The British Journal of Photography carried an interesting piece about the photographer that has just won the prestigious World Press Photographer award.

It reported that the photographer in question, Samuel Aranda, was staring at his finances wondering how he was going to pay the next month’s rent when he received the call confirming his win.  On one level I find this slightly reassuring but, on another, very depressing.

Reassuring in that it means I’m not alone in wondering where the next pay cheque will come from, but depressing that even someone contributing regularly to major publications and providing us with important photo journalism of world events is under the financial cosh from doing so.

This anecdote is indicative of the experience of many of us in full-time photography.  No one can recall a time when there was less money available for photography whilst a demand to fill all the pages in our papers, magazines, websites or PR and advertising campaigns remains so strong…….

I found this cheap-skate, corner cutting photography insulted my intelligence and it seemed to me that if they couldn’t be bothered to show the country at its best in their advertising, then I couldn’t be bothered to go there.  It obviously costs less than commissioning some quality photography of what is undoubtedly a stunning country but, and I kid you not, it made me decide to got to Greece instead that summer in protest!

The bottom line is, I think we are at risk of losing something here.  I don’t mean some fancy, creative career for people like me that do photography full-time, rather a stream of quality photography that can only be produced by someone putting in the (full) time and dedication required to do it.

This has nothing to do with the amateur Vs. pro debate, by the way.  There are stacks of great photographers in the amateur category but they have other jobs and their work is therefore sporadic and limited in volume.  The issue is that without photography being valued enough to make it pay a full-time job, how can we have the flow of good photography the market is capable of carrying if the majority of the image suppliers are just dabbling, albeit to a high standard, during their weekends and summer holidays?...READ the full article here

Every week I get requests to offer an ‘exciting opportunity to my students’ this always entails an organisation or company asking if I will promote their event to my students. The events are usually commercial events and often not very exciting; vintage fairs, unusual theatre productions, fashion events and a whole host of other things not worth mentioning. These offers almost always expect to be provided with images from the students at no cost, sometimes including full copyright and no payment is offered for attending the event (one even suggest that the photographers might want to pay £20 to photograph a play!). They are saying ‘basically we want someone to do something for nothing’ and the benefit, ‘to improve their portfolios’. So, one, they are cheapskates, they should budget for a professional photographer if they need images, secondly they are prepared to use potentially poor or lesser quality images from students to promote their company or event, so what does that say about how they think of themselves. I get similar requests from charities that are holding funding events and these in general I do promote through this blog assuming the charity is doing something worthwhile.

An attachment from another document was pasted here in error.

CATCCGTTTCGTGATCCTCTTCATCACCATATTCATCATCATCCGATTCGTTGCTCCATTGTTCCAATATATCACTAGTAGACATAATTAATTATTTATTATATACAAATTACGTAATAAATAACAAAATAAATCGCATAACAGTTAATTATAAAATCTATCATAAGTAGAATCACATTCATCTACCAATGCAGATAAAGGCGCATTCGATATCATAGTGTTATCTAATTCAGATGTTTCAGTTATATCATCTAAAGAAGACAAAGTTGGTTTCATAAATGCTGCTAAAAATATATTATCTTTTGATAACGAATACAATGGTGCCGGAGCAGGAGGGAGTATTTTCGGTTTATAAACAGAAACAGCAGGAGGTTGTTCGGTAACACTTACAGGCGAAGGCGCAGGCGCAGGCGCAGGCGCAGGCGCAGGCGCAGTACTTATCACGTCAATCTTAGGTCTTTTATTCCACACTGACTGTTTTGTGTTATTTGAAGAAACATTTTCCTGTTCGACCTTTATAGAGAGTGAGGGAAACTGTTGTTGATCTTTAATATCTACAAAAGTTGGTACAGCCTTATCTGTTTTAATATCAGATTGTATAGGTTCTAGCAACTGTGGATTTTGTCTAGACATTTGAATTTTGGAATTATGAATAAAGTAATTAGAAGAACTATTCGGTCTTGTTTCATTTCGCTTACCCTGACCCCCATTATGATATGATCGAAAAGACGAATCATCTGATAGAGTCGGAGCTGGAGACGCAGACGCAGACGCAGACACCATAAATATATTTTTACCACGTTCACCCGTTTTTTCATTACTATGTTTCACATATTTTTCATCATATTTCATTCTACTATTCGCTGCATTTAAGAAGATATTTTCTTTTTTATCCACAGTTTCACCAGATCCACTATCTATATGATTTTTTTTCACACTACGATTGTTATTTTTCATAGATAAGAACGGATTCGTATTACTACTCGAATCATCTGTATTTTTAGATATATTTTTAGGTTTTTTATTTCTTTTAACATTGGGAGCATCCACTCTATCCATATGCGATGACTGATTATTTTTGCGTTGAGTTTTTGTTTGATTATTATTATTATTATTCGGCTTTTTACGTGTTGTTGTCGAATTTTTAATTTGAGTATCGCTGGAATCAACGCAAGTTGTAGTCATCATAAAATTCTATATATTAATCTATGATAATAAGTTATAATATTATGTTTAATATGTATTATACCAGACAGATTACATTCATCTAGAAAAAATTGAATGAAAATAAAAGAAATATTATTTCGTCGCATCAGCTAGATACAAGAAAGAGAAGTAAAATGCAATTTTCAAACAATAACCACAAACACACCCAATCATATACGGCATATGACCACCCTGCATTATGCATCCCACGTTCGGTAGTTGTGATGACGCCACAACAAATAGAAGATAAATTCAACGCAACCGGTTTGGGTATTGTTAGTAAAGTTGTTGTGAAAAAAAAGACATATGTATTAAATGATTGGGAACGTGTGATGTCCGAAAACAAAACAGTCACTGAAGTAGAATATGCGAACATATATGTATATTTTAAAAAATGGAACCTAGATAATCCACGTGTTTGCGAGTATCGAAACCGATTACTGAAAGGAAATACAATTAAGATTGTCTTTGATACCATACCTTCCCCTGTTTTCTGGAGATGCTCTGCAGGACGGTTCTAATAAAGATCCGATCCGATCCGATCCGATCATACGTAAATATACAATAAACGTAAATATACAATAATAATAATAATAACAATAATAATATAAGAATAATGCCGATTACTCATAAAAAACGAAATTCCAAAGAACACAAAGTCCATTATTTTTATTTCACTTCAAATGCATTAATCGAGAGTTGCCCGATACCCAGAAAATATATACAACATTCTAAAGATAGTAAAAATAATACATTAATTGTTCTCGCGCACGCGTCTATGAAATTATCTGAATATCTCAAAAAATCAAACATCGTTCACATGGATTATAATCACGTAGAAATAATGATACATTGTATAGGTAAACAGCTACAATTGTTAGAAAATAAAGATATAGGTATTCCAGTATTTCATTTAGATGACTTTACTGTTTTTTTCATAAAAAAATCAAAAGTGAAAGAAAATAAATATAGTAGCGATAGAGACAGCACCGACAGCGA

Read the article join the debate, although we will never stop the rot completely we might manage to slow the slide towards mediocre images pervading our lives.

To end on a lighter note when searching for a photograph to illustrate this article I found sites just full of bad photography, here are a couple, click on the photographs to find more

Bad Paid-For Photos – Ellen Degeneres Photo Gallery

You Are Not a Photographer | Exposing fauxtographers since 2011

Four photographers win Birmingham’s big commission

In the BJP by Diane Smyth

Brian Griffin, Michael Collins, Andrew Lacon and Stuart Whipps have all won a place in Reference Works, the largest photography commission ever undertaken in Birmingham.

The four have been commissioned by Birmingham Library and Archive Services’ Photography Department to photograph the existing Central Library and document its transition and relocation into the newly-built Library of Birmingham next year. Collins, Lacon and Whipps have been asked to focus on the architecture of the old and new buildings, while Griffin will concentrate on photographing the people involved with the project. The images will go on show in the new gallery, along with photographs from the Library’s archive charting the history of Birmingham, and will also be published in a commemorative book.


Brian Griffin will take portraits of the people involved with building Birmingham’s new city library, in a major commission established by Birmingham City Council and supported by the Arts Council. This image shows Charles Baldwin, Project Director, and Simon Dingle, Operations Director, Carillion, from the Library of Birmingham. Image © Brian Griffin.


Canon pulls out of Focus On Imaging

In a shock announcement, Canon has decided to pull out of the UK’s largest trade show – Focus on Imaging – two weeks before its start  Read more:

No point going there to see the new 600D then